Taking herself and her diary less seriously in her early twenties, she confessed that she had burned everything she had written up to her fifteenth year, “thinking I grew too old for scribbling nonsence, but as I am less young, I grow, I fear, less wise, for I cannot any longer resist what I find to be irresistible, the pleasure of popping down my thoughts from time to time on paper.”

The purpose and technique of Fanny’s early diary formed the basis of the novel which first brought her recognition: “I doubt not but this memorable affair [publication of EVELINA] will, in future times, mark the period whence chronologers will date the zenith of the polite arts in this island!” This characteristic of poking fun at herself reveals the objectivity with which the character of Evelina was created. The sentimental heroine, pouring out her heart in a long series of voluminous letters to her guardian, expresses not the author’s view of the world, but the author’s view of how the world appears to a naive girl of seventeen. Published first under a pseudonym, EVELINA became an immediate hit, and some of the most delightful passages in the diary are the accounts of Fanny Burney’s unaffected pride in its success and amusement at everyone’s attempts to guess the identity of the author. She seemed to enjoy the mystery more than the praise heaped upon her when the secret became known, but that too was sweet when it came from Dr. Johnson: “I almost poked myself under the table. Never did I feel so delicious a confusion since I was born!”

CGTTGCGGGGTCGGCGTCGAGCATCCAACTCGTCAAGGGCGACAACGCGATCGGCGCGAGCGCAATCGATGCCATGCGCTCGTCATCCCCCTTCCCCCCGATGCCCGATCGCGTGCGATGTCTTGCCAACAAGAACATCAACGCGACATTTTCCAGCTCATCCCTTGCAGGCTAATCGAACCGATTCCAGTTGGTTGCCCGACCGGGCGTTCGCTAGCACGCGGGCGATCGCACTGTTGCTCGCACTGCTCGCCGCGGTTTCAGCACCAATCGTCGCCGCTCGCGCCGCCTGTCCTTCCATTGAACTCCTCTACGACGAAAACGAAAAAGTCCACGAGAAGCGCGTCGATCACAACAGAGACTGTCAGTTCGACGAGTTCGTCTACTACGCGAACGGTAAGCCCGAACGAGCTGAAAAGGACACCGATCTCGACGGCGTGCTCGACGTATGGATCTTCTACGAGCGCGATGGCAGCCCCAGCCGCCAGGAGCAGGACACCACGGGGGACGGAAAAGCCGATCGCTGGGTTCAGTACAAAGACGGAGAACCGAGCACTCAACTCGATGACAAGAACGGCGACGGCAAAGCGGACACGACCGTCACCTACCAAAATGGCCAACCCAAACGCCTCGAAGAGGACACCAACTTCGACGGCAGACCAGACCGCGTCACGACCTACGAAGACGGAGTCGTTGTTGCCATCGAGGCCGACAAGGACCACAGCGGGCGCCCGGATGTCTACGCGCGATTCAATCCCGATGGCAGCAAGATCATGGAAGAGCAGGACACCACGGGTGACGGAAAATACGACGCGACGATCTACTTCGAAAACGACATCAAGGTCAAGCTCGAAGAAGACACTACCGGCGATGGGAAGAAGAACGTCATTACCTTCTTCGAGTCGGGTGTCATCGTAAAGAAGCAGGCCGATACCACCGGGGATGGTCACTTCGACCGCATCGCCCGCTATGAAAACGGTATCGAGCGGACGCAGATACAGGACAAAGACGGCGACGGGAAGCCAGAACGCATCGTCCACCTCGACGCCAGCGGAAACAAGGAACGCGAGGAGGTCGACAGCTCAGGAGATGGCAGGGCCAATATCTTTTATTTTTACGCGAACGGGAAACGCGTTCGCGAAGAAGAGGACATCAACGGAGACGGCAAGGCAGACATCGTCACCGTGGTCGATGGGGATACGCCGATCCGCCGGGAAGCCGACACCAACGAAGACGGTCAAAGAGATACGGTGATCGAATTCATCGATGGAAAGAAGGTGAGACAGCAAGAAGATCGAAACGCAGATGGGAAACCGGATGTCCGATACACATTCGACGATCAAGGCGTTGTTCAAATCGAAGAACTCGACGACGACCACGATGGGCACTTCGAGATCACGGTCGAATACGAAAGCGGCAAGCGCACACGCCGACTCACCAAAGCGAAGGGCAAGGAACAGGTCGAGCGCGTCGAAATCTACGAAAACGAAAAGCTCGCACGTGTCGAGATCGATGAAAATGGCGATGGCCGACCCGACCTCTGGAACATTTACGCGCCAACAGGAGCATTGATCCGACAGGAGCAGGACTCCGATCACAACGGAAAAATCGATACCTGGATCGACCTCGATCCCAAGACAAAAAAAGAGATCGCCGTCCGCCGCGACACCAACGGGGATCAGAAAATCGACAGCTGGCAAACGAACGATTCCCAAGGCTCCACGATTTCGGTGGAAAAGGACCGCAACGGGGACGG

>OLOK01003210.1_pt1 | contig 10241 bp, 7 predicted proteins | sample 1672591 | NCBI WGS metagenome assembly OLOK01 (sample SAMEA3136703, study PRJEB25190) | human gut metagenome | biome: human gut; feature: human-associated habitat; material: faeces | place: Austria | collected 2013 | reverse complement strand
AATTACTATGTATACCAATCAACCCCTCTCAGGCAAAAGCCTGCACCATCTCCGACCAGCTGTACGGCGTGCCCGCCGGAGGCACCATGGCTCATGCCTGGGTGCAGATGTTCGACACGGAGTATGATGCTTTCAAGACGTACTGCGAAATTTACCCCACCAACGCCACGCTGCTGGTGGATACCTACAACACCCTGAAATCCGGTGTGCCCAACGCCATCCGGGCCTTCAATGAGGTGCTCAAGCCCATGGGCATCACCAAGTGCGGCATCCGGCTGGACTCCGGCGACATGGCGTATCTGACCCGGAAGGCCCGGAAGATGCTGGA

From 1777, when she first met Dr. Johnson, until 1784, when she visited him regularly during his last illness, Fanny Burney filled her journal with conversations which she claimed to remember almost verbatim. Although Johnson was often violent or overbearing in his arguments with fellow critics, his manner to Fanny was always kindly and courteous. The scenes in Mrs. Thrale’s drawing room, in Sir Joshua Reynolds’ dining room, or in Dr. Johnson’s own small parlor, where Fanny met the bluestocking ladies of Mrs. Thrale’s circle and the literary men of the doctor’s circle, sparkle with wit and polished repartee; but Dr. Johnson is more genial when seen through Fanny’s eyes than through Boswell’s. Five years after the death of their revered friend, just before the publication of Boswell’s THE LIFE OF SAMUEL JOHNSON, LL.D., Fanny met Boswell at Windsor and was embarrassed by his request for some of Johnson’s letters to herself, to show him in a new light as “gay Sam, agreeable Sam, pleasant Sam.” She refused his request, but she has performed the same service for Dr. Johnson in her own recollections of his talk.